On The List :: The Dodos @ SF MOMA [1.15.10]

It's clear from the line wrapped around not one, not two, but three sides of the block demarcated by 3rd, Minna, Montgomery and Howard Streets that 1,000 of our closest friends will be joining us on the list tonight. More accurately, a great many of SF MOMA's good acquaintances also received an invitation (+1!) to opening night of the 75th anniversary show with special guests including Jackson Pollock (deceased), Dorothea Lange (deceased), and The Dodos (alive; on stage).

We couldn’t care less about The Dodos. We don't really care about the art (although the show turns out to be excellent. If you'd like to go, you can borrow our membership card.) We are here ostensibly for the potential of meeting girls but honestly for the certainty of free drinks promised by the invite.

By the time we navigate the line, however, tickets entitling one to a free glass of Korbel are no longer available at the door. Dewar's, however, is only six bucks. We settle.

Two choices present themselves: Upstairs to the art, where no drinks are allowed, or right into a hot room where The Dodos, accompanied by The Magik*Magik Orchestra, play.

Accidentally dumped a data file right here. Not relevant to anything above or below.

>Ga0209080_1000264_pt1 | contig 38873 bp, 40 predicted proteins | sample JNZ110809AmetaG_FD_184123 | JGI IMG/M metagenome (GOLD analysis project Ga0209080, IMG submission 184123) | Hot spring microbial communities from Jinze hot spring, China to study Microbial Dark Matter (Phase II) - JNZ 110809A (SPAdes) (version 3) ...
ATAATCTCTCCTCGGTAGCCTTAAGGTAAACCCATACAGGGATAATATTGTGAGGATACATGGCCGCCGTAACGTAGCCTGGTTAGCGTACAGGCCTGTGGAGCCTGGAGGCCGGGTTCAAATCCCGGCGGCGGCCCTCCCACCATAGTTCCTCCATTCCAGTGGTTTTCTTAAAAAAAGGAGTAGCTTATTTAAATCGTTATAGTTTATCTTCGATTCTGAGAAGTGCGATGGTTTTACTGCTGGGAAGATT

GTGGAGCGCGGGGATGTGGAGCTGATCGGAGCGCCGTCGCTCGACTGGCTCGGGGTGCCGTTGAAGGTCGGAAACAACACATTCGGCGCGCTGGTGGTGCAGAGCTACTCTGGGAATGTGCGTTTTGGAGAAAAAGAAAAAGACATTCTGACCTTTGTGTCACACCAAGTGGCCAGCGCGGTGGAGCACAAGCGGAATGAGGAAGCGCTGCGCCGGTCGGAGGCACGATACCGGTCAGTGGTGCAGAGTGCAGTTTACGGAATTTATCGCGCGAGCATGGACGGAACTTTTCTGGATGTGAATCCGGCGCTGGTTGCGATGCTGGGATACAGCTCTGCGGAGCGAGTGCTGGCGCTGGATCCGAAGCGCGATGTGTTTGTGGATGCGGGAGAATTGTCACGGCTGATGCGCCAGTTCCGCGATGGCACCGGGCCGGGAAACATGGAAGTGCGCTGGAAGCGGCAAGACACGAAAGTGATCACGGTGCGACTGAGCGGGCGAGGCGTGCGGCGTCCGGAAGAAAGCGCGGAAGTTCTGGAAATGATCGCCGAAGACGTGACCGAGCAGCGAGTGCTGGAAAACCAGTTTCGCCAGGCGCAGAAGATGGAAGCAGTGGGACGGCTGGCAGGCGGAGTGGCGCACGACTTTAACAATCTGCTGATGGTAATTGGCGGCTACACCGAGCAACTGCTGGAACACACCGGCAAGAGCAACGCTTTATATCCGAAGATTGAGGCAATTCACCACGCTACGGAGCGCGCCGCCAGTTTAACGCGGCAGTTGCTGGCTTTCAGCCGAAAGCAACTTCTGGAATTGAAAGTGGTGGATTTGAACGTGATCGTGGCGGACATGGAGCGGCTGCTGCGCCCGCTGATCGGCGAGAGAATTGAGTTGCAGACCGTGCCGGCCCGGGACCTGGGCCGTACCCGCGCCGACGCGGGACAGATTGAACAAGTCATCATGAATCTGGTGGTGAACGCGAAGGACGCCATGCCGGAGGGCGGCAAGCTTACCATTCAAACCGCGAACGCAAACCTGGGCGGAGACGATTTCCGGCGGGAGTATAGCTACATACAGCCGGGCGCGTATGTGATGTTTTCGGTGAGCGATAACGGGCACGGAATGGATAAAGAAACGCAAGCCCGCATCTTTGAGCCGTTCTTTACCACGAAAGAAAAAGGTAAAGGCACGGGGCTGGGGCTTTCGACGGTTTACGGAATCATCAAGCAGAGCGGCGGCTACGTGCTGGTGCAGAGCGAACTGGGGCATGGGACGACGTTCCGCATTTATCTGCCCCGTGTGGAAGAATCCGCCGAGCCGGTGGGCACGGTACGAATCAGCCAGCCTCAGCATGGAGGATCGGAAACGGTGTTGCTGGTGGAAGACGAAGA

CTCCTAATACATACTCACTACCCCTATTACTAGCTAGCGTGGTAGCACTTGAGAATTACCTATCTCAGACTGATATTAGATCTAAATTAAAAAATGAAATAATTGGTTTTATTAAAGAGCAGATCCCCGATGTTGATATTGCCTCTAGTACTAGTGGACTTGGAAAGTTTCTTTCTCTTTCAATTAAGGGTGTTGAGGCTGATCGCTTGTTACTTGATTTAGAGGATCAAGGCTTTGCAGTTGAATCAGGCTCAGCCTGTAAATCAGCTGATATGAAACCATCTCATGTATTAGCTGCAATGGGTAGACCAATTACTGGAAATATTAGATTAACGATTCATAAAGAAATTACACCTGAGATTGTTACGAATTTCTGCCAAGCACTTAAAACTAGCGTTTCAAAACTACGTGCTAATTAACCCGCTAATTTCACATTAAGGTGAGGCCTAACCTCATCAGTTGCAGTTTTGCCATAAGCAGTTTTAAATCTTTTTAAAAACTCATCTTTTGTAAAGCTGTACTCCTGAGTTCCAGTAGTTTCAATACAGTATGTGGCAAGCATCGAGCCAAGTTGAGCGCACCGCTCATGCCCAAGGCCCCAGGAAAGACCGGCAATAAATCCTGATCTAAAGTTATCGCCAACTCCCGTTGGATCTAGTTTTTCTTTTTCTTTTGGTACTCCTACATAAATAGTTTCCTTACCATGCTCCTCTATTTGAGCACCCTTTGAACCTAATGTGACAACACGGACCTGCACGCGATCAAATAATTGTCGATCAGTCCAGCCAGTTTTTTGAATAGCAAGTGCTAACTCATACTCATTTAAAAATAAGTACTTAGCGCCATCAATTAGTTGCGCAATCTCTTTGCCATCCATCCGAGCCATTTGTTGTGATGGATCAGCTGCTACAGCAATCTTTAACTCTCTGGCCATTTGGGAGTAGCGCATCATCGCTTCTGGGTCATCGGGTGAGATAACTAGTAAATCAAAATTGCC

The triumvirate of Scotch, rocks, and music triumphs.

The band fits the role of local favorite well. (We later learn one of them lives within a couple blocks of us and held a Halloween party where he played drums while wearing a purple dress. This anecdote, while having no bearing on the content of this review, seems worth sharing.) The front few rows dance as much as they deem appropriate given the setting. The rest of the crowd oscillates between paying attention while trying hard to look like they are not and enjoying themselves while attempting to look like they aren't paying attention.

We pay attention. Almost immediately, The Dodos remind us of The White Rabbits. Tribal drumming and a singer who resorts to a strained voice will do that. (See "Men" for further proof.) The San Francisco version favors leading with a guitar and letting the drums take over, while the boys from Brooklyn launch into the skins from the get go, but the distinction is simply semantics. They are brothers from a different coast.

The Dodos play two sets, of which we catch probably seven songs. (At some point, we feel obliged to wander through the galleries upstairs.) At 10:30, they finish, SF MOMA begins to shut down, and we leave.

But the beat goes on, da da dum da dum da da.

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